Have you ever wondered how Baptists began and how it shapes the denomination today? I wondered myself and have been busy reading up on the topic.
Even before Luther’s 95 thesis in 1517 groups of people were becoming increasingly critical of the State endorsed Church (and Pope) and how far removed Christianity had come from the earliest followers. These theologians went so far as to say that when government sponsored the church Christianity inevitably became tarnished as the Government’s rule of power is contrary to laws of love that should govern Christians. [This evolved into our modern belief in separation of church and state]
There is no single founder of the Anabaptist movement like Wesley is to Methodists or Luther is to Lutherans. Several small groups emerged with similar values and ideals in the late 15th, and early 16th centuries who would later come together as Anabaptists. (Click HERE for more info on Anabaptist)
As the protestant reformation progressed and the Catholic Church reformed and disguised itself, early Anabaptists fit in neither category. They were the left wing radicals!! These groups sought to live in ways emulating Christ and His early followers.
Anabaptist was initially a derogatory term meaning “baptizing again”. These Christians were the first to follow the example of John the Baptist, of a believers Baptism. Protestants and Catholics scorned them.
How do you see these early roots still showing in our humble community here in Lincoln?
As we reflect on who we are as a church, know that it is recommended that churches take time to reflect on their denominational ties, consider if these are still appropriate and explore the meanings of such ties. With that in mind, the Transition Team would like to invite you to consider the history, current missions, and theology of the American Baptist Churches’ denomination. Even if you do not feel this group best represents you, you might appreciate understanding a bit more about the denomination to which we are affiliated.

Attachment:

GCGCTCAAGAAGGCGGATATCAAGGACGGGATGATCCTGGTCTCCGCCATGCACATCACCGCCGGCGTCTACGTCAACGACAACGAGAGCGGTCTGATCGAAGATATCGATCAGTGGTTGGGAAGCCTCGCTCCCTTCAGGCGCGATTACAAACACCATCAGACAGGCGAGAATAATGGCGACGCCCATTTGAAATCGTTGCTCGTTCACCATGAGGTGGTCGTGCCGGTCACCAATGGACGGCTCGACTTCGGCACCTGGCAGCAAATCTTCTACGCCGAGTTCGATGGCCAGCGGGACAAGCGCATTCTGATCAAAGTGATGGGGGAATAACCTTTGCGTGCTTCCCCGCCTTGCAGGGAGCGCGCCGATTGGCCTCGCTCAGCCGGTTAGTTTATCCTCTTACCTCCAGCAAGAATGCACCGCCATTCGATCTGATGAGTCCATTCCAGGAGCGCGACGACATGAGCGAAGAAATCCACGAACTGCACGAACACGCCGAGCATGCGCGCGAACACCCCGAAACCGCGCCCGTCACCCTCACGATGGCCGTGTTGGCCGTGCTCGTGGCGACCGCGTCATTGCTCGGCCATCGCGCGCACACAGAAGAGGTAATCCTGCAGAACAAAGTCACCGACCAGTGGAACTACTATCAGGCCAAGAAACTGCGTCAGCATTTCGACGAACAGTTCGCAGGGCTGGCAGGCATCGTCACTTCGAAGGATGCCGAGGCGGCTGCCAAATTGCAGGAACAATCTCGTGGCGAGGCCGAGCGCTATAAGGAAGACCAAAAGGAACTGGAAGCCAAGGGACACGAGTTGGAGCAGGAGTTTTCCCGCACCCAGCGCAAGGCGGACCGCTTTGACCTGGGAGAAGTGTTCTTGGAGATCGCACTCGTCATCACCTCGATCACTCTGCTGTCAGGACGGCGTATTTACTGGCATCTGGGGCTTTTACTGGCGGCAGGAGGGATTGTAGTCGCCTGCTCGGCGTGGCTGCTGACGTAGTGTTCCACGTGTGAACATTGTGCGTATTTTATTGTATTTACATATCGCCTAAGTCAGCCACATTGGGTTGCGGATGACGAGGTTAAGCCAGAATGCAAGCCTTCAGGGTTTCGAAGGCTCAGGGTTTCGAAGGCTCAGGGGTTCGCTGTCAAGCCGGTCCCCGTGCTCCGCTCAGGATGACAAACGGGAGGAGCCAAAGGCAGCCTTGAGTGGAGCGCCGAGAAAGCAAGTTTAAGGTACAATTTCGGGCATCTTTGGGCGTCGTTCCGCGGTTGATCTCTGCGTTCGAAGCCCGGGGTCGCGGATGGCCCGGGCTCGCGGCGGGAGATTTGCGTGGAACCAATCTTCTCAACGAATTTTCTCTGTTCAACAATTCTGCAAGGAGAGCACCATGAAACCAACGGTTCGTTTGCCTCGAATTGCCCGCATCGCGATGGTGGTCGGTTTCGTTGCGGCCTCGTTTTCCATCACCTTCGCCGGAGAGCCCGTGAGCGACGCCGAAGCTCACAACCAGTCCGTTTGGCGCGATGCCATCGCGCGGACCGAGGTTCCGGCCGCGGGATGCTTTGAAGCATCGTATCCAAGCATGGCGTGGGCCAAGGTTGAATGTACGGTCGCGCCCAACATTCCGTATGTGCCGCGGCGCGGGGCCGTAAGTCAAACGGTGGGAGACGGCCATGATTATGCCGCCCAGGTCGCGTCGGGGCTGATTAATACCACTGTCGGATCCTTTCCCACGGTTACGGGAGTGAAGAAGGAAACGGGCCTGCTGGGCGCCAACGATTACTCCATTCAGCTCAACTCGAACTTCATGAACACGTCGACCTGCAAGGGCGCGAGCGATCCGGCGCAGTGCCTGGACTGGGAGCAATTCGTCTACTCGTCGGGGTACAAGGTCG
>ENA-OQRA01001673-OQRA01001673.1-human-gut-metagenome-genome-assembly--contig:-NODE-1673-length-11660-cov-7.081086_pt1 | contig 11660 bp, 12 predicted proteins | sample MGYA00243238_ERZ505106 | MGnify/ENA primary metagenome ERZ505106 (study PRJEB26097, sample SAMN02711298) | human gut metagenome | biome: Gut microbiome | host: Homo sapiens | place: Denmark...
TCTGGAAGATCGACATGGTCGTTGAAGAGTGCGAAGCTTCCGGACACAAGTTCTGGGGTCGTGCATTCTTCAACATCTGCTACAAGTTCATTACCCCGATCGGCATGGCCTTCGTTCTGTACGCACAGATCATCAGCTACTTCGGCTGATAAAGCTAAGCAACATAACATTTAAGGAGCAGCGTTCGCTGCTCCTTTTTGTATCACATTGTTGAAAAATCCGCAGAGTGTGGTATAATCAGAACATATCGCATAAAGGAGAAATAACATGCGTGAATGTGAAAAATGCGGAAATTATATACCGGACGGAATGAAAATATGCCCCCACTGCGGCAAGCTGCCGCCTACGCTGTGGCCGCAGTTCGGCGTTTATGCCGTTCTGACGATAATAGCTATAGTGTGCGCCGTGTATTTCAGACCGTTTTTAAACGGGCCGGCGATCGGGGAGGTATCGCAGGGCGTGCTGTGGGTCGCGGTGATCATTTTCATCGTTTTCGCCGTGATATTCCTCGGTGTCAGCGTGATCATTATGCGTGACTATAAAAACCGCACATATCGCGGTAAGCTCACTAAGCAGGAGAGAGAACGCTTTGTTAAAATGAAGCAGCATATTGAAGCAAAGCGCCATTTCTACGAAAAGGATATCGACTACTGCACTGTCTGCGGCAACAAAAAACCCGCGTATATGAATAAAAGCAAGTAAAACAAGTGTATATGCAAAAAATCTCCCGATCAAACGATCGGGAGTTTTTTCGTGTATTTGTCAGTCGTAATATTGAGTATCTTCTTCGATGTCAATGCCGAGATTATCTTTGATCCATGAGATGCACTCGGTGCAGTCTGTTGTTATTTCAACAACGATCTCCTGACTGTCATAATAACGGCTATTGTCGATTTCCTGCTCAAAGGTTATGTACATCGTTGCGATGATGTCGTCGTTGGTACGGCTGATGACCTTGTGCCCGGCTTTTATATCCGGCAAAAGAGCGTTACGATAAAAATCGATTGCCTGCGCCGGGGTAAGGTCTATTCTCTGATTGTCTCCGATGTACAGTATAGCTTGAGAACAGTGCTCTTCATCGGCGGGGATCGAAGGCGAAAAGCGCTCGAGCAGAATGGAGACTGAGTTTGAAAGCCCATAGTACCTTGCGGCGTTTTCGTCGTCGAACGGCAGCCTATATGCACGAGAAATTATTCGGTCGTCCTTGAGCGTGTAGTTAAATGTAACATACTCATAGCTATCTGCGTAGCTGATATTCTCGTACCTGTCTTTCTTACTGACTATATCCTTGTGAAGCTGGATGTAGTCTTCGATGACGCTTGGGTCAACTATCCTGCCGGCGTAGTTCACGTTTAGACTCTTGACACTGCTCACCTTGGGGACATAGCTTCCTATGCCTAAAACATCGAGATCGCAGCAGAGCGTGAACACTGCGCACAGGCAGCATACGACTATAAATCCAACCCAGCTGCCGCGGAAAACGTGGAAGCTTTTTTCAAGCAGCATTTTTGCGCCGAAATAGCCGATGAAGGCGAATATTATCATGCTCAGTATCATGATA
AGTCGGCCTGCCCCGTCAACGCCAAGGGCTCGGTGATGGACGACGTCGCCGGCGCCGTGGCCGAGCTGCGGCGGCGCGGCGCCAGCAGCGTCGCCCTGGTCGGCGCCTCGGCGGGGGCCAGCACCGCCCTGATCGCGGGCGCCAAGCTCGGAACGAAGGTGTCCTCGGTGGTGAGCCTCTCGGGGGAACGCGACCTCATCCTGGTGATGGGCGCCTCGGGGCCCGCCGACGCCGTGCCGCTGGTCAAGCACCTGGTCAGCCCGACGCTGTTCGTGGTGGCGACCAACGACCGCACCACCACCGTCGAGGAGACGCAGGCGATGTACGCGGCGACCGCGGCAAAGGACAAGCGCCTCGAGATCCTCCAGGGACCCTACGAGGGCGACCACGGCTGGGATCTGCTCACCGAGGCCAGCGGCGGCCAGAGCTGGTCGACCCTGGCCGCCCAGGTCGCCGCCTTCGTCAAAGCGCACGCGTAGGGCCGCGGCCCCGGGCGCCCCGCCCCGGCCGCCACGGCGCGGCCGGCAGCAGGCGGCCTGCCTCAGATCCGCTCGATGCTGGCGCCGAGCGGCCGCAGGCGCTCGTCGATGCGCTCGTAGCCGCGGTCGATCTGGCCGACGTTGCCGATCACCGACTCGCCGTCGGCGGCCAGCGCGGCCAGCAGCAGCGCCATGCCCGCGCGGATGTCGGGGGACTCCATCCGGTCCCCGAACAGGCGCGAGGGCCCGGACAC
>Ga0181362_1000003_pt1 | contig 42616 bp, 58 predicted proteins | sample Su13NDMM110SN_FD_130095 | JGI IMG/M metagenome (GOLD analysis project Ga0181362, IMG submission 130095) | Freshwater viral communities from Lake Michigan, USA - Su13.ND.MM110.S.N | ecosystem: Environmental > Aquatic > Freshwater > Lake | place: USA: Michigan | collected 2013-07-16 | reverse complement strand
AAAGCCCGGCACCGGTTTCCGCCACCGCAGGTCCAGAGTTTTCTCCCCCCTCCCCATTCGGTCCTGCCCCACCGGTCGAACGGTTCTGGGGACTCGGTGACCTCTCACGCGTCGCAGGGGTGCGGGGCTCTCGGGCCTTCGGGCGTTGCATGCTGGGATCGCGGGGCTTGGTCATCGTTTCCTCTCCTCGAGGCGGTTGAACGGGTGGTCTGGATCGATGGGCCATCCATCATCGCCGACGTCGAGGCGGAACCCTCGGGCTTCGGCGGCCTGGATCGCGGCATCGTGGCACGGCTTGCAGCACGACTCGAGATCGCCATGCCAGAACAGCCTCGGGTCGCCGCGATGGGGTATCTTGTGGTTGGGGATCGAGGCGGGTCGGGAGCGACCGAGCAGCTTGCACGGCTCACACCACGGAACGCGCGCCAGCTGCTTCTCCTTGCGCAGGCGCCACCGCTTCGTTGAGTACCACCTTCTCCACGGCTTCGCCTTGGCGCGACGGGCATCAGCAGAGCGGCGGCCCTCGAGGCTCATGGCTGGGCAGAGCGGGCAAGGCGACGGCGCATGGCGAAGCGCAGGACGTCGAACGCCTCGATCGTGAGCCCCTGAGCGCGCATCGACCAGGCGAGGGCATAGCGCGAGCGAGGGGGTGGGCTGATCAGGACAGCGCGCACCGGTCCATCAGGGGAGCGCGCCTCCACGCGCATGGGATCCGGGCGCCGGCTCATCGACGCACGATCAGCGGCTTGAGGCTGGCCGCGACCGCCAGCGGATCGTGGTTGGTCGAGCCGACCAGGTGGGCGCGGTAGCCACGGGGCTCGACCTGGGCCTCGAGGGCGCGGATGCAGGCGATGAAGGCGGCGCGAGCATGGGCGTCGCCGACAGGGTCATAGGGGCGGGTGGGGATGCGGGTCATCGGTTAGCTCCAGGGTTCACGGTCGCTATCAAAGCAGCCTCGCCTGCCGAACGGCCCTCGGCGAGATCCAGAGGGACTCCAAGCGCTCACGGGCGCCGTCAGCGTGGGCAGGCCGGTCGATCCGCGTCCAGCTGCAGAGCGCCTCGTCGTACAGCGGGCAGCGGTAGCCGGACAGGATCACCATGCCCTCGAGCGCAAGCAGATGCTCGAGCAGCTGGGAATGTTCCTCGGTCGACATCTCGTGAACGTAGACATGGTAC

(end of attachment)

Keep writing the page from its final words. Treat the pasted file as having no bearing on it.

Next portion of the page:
10 important facts about American Baptist Churches YOU should know!
1. American Baptists believe that Jesus Christ is Lord and Savior, and that the Bible is the divinely inspired word of God that serves as the final written authority for living out the Christian faith.
2. For American Baptists, the local church is the fundamental unit of mission in denominational life. i.e. churches function autonomously.
3. ABs partake in two ordinances; believers’ baptism and The Lord’s Supper.
4. ABs believe that the committed individual Christian can, and should, approach God directly, and that individual gifts of ministry should be shared, i.e. Individuals have the right and responsibility to develop an individual understanding/relationship with God.
5. ABs take seriously the call to missionary work
6. ABs support religious freedom and respect the expressions of others’ faith.
7. ABs acknowledge that God’s family extends beyond our local churches and that God calls us to cooperative ministries.
8. ABs have been called to be Christ’s witness for justice and wholeness within a broken society.
9. ABC-USA celebrates the racial, cultural and theological diversity witnessed within its membership. ABC is the most racially diverse protestant body.
10. ABs heed the Biblical call to renewal, and the need for a vital witness in the new millennium.
For more information on these and other facts check out www.abc-usa.org